Reviewing A Classic: Divergent by Veronica Roth


Photo Courtesy of Alfons Morales on Unsplash.

Divergent, by Veronica Roth, is the first book in the Divergent trilogy (subsequent books entitled Insurgent and Allegiant). It has become a very popular young adult novel since its original publication in 2011 and a great addition to the dystopian genre. The story was so well-received that a Divergent movie based on the book was released three years after the book’s publication, with Insurgent and Allegiant movies following shortly after. After watching the movies, I wanted to read the series, and I finally got around to it. Now that I’ve read the Divergent trilogy, I would not highly recommend the movies, as they leave out many characters and change scenes and plots that made the books so enjoyable. The Insurgent and Allegiant movies minimally resembled the books. There is a lot more depth and detail in the books, which makes them so captivating. If you have not yet read Divergent, it is a fantastic book to try out soon.

Divergent follows Beatrice “Tris” Prior, a sixteen-year-old girl living in the future city of Chicago. In Chicago, society is divided into five factions: Abnegation, Amity, Candor, Erudite, and Dauntless. Each faction has a different core value—selflessness, peace, honesty, knowledge, and courage, respectively. People are born into factions, and a Choosing Ceremony is held each year where those sixteen years of age must choose a faction to spend the rest of their lives in. Tris’s decision will determine her future—should she stay with her Abnegation family in a life of self-denial and generosity or leave them for a new community and experience? After choosing a faction, Tris and her fellow initiates go through an intense initiation process to become official members of the faction; it pushes all of them to their physical and mental breaking point. Along the way, she makes friends, faces enemies, and develops an unexpected relationship. As Tris encounters shocking betrayals, dangerous secrets, and a threat to her city, she discovers who she is and who she wants to be.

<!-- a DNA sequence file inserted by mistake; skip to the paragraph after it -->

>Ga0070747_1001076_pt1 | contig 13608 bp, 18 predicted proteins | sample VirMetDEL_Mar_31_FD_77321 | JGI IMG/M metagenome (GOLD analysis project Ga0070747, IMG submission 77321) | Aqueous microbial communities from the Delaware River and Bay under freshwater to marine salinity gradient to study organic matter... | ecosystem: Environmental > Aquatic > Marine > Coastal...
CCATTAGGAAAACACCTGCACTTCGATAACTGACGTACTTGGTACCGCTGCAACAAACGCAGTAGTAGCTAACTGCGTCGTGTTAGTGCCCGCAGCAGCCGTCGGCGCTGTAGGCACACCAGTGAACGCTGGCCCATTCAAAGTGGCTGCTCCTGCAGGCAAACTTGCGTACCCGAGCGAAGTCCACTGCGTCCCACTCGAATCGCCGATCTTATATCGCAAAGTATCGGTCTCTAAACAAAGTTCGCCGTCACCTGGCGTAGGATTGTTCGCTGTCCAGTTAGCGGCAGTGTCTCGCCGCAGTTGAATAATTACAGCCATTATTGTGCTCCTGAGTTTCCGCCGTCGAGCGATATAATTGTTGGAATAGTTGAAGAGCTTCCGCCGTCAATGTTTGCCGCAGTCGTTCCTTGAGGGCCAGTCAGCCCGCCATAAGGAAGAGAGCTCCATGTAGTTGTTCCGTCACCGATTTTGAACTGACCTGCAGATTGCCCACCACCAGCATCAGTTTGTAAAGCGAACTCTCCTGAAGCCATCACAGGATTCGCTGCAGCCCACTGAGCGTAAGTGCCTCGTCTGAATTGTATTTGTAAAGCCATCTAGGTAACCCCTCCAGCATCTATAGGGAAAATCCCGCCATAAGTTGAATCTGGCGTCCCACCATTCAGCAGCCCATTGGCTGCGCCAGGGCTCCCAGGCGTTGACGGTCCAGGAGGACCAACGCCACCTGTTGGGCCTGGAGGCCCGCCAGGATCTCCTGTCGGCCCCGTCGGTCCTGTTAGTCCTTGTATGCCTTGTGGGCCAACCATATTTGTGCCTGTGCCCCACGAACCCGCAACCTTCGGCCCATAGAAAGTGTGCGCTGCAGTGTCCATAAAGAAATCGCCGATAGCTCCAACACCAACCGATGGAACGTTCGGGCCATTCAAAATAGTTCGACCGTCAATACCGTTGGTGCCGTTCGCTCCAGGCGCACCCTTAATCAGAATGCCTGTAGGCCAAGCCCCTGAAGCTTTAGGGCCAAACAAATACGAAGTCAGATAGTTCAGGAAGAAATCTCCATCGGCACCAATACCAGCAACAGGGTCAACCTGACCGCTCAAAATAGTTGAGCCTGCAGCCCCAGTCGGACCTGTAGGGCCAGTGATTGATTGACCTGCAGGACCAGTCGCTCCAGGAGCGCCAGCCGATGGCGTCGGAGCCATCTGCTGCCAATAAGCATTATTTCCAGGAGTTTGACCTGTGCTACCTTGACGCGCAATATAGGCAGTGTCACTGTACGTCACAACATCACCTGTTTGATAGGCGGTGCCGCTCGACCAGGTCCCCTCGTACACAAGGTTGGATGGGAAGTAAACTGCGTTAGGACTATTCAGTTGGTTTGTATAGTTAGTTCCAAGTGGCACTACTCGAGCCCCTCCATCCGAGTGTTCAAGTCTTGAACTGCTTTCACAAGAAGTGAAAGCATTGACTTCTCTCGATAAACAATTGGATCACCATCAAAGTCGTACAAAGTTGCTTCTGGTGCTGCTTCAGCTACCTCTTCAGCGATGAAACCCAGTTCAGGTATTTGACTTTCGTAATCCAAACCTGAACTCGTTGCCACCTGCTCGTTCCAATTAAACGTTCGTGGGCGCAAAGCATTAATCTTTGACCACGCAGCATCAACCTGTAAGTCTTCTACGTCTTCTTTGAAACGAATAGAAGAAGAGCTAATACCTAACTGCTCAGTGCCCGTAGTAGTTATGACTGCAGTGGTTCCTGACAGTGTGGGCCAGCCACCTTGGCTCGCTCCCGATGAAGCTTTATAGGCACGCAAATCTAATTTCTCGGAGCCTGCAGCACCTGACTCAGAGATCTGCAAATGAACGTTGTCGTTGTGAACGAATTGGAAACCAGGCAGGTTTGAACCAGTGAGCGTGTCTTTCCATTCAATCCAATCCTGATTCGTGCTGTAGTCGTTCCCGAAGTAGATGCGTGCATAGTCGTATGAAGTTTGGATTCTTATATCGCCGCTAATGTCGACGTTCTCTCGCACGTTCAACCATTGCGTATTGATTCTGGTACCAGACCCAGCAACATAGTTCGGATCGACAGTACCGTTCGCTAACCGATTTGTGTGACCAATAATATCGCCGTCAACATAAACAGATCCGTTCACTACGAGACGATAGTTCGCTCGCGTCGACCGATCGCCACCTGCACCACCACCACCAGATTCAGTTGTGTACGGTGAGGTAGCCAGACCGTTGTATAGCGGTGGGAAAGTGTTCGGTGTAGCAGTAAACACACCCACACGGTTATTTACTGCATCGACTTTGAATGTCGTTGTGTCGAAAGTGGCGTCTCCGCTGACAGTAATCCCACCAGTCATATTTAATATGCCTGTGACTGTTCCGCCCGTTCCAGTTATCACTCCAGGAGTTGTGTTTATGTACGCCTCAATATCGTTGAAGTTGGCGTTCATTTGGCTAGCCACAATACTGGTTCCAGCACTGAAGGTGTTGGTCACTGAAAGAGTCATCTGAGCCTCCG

After reading Divergent, I had a much deeper understanding of what I saw in the movie, and the book was so absorbing that I reread it just a week after finishing it. The constant action in the story kept me engaged and excited for more. I also enjoyed how the author added little details that enhanced scenes. Although they did not seem important initially, they added depth to the story. Some details also connected to ideas later in the book, but they were so subtle you may not even realize the connection after reading Divergent only once. The characters and their development grabbed my attention and drew me into the story. As the narrator of the book, Tris’s character is explored the most. She had many internal and external conflicts that were interesting to observe and helped shape and move the plot. It was fascinating to see different sides of her personality and watch her grow and change throughout the book. Her descriptions and observations provided much depth and many layers to other characters, making them feel real. The characters’ relationships added to the complexity and meaningfulness of the plot. All of these aspects made Divergent an entertaining and captivating read for me.

I recommend Divergent for anyone who enjoys action, romance, and dystopian novels. However, you may want to consider that some aspects of the book (e.g., the history of Chicago) could be seen as vague and questionable. I didn’t mind this because I don’t focus much on the plausibility of details, but if you like things to make clear sense, this may bother you. Also, some editions of Divergent have bonus materials at the back of the book. If you find an edition that includes the “Faction Manifestos,” I suggest taking a look at that if you want to have a deeper understanding of each faction’s beliefs, values, and intentions. As a gripping, action-packed book filled with memorable scenes and characters, Divergent is a worthwhile addition to your reading list!